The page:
Bringing new things to the table
Every official wants their city to thrive, and unfortunately, there is no one-size-fits-all approach to achieving that goal. There are plenty examples of cities hitting their boom and then, often for a variety of reasons, dwindle or fade completely into the history books. Those that stand the test of time have often attracted the right businesses and industries — and never stopped seeking out new opportunities. During lean times, they’ve learned to tighten their belts or step outside the box to carve out new niches.
Deadwood, S.D., could have fallen into the category of cities that disappear into history after a fire engulfed a half-block of Main Street in 1987. Decades later, aided by legalized gambling, which passed in a vote of 3-1 in 1989, it has seen revitalization, with new infrastructure being installed and about $350 million being reinvested into the community in terms of development and historic preservation projects.
Deadwood advocate Mike Trucano told the Argus Leader as the city approaches its 30 years of legalized gambling, “We gained a lot and lost a little as a community. We brought something new to the table. With gaming money, we’ve been able to build on Deadwood’s historical story and bring it to life. We have a healthy town today, a good town of which we, as citizens, ought to be proud.”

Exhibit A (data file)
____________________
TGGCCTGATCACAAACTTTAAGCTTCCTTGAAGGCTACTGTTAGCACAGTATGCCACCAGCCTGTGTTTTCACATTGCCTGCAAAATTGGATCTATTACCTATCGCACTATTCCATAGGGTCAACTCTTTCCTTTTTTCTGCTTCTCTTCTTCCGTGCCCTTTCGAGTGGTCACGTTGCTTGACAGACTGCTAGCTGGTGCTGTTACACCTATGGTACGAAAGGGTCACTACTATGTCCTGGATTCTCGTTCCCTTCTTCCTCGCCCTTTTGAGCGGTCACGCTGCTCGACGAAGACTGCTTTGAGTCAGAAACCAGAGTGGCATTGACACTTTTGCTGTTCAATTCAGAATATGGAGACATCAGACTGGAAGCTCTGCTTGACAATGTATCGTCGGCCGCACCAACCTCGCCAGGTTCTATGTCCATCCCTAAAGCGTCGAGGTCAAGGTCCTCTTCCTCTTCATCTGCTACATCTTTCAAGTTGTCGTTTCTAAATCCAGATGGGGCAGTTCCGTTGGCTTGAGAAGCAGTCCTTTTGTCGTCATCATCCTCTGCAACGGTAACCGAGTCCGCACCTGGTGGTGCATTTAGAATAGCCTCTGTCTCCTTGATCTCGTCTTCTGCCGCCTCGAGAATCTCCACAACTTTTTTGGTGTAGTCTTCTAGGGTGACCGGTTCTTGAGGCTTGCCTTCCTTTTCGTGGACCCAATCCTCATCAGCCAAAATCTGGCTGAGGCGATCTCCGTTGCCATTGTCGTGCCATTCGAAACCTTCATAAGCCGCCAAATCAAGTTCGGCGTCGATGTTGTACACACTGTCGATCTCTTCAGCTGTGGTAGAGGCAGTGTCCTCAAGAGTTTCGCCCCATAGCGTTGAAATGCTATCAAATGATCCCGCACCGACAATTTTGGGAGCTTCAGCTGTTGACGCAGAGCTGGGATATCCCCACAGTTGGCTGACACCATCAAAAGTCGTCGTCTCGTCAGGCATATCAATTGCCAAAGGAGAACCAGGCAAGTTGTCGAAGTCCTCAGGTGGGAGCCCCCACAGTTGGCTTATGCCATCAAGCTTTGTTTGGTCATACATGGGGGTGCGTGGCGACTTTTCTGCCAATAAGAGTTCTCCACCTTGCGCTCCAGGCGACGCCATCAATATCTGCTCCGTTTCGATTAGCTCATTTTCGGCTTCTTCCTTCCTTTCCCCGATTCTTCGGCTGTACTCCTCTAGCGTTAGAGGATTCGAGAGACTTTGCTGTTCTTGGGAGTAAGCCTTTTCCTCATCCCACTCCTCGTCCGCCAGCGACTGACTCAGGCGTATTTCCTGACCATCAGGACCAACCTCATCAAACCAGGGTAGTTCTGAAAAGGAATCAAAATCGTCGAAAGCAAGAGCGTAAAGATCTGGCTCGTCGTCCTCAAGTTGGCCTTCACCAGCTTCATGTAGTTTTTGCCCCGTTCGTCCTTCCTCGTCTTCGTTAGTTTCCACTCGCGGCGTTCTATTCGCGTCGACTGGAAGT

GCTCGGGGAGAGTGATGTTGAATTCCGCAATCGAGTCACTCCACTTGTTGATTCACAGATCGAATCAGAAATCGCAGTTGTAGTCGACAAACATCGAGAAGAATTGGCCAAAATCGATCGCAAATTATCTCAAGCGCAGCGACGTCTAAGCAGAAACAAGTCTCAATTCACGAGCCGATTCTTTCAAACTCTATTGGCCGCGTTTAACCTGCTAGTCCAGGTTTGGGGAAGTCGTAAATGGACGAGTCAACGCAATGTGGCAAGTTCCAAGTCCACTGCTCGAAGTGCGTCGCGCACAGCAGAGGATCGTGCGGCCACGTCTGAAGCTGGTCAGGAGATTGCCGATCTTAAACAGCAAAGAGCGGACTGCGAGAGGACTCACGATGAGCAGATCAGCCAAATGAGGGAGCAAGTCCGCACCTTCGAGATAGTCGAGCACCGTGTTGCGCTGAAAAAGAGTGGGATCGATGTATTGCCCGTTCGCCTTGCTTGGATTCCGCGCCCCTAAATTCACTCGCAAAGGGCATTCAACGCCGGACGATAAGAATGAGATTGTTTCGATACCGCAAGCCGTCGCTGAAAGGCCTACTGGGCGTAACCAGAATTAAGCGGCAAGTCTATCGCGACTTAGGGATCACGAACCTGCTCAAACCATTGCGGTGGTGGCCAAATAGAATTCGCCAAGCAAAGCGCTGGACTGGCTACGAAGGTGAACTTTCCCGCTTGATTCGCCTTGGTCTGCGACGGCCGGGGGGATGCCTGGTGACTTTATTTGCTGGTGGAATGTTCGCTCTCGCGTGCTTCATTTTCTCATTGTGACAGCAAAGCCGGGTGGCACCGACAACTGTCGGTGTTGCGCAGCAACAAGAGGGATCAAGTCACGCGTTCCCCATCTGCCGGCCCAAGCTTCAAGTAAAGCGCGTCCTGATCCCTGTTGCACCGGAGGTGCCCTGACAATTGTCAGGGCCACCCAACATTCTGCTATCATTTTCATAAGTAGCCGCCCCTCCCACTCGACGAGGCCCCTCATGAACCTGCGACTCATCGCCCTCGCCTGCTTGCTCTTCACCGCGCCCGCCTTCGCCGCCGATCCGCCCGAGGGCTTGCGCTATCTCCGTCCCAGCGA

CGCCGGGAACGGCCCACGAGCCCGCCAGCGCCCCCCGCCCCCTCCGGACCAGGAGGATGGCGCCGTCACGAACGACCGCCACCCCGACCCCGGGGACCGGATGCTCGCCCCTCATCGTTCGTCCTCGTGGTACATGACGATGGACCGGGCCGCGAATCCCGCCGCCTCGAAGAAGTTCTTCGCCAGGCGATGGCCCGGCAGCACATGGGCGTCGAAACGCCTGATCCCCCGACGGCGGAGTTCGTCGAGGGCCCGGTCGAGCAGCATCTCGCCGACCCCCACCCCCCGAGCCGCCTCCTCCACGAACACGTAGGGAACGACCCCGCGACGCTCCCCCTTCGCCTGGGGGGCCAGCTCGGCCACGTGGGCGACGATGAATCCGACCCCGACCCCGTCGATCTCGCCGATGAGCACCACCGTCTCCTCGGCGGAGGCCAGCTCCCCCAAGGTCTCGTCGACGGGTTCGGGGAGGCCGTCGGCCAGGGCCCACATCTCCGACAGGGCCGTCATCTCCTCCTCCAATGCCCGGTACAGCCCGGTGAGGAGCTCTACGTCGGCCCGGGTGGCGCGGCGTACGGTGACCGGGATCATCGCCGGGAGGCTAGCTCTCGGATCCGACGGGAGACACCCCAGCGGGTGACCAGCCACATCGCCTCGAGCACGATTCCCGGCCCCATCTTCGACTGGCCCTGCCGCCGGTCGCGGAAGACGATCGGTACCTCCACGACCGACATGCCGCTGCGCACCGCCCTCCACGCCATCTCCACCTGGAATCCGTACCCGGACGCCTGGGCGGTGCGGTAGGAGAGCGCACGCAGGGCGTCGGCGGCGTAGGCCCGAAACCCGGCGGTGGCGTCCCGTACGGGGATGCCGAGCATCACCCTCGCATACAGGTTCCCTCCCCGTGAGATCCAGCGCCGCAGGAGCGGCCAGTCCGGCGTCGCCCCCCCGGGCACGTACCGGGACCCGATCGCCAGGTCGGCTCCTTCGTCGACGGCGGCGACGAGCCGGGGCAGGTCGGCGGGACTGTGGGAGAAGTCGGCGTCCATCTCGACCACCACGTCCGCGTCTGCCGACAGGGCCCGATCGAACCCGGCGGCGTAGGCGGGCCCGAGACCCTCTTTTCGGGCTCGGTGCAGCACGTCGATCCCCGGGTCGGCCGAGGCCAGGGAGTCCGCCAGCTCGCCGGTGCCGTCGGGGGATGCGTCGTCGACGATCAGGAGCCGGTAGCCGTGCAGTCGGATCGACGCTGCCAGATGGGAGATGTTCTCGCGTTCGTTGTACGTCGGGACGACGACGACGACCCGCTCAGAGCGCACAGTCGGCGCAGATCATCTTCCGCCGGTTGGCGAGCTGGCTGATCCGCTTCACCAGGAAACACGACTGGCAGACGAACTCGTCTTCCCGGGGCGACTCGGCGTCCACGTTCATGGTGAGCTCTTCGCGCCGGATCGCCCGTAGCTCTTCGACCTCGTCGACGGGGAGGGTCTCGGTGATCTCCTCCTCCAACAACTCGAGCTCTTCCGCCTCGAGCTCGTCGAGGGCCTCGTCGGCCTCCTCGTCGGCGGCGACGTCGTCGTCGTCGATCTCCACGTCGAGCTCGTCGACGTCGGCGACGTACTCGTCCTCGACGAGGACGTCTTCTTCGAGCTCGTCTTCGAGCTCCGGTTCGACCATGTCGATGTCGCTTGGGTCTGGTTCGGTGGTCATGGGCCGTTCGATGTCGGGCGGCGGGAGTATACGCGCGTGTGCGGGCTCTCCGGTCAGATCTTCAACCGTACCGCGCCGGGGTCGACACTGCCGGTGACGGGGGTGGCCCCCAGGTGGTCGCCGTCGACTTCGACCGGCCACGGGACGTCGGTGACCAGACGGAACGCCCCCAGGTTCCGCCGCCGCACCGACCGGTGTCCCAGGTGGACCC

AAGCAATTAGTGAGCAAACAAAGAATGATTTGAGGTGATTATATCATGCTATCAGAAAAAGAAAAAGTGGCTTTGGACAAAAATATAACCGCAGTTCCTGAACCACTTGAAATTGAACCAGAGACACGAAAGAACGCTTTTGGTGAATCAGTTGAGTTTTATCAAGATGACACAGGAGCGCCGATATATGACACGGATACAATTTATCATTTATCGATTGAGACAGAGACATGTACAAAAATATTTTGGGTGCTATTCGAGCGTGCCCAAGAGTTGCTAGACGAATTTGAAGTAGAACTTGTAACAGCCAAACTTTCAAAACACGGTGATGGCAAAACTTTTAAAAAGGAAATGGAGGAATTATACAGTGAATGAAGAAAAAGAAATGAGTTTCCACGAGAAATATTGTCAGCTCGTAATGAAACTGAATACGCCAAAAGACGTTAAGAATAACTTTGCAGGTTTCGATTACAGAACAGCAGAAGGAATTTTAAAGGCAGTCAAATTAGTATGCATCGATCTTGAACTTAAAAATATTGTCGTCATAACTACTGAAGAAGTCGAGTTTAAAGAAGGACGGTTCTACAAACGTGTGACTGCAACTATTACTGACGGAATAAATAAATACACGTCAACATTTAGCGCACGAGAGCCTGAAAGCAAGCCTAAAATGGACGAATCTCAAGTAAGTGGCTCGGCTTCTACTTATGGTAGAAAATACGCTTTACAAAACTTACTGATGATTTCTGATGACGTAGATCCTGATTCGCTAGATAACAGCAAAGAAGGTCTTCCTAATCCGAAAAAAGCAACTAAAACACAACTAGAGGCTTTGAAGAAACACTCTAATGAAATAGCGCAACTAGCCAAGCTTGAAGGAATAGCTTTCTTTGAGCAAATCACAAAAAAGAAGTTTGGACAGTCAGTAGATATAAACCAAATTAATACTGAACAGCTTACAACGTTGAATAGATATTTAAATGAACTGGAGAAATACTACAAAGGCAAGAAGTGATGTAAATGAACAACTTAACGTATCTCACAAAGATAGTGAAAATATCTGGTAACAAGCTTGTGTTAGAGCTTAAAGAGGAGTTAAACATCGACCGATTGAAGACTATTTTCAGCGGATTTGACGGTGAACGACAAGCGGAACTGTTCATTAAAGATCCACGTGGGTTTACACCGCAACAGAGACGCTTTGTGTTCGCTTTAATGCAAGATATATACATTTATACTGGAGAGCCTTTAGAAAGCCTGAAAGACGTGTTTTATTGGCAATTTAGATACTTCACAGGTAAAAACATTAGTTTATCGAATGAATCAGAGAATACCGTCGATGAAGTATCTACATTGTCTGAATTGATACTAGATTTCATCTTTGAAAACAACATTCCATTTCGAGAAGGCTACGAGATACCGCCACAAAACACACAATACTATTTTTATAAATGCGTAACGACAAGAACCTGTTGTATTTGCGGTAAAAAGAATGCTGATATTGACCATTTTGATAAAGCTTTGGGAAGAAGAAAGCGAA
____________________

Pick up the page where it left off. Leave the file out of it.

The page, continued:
Stockton, Calif., is also bringing something new to its own table. After rebounding from bankruptcy in 2012, the city is unrolling the Stockton Economic Empowerment Demonstration, which will see 130 people receive a guaranteed income of $500 per month. It is the first city in the U.S. to launch a guaranteed income initiative and hopes to solve the poverty and inequality issues some of its residents feel. Writer Andrew Mentock shares about Stockton’s approach in this issue.
We will be covering other revitalization efforts in this issue of The Municipal as well, with writer Denise Fedorow highlighting how Mankato, Minn., sparked growth in its downtown area after constructing the Mankato Civic Center. Since its civic center was built, the downtown has seen a sales increase of $3 million a year with an estimated $25 million related entertainment investment.
As the direly named retail apocalypse claims the likes of J.C. Penney, Payless, Sears, Kmart and others, cities are also having to deal with their empty brick-and-mortar remains. Perhaps, they can take a page out of McAllen, Texas’, book, and transform a vacant big-box store into something of use to the community. In its case, that was turning a Walmart into what is now the largest single-story library in the U.S.
As the saying goes, if life gives you lemons, make lemonade. Every city will deal with vacant buildings at some point, but by bringing something new to the table, further growth just might spread to other sections of a city, promising a healthy future.
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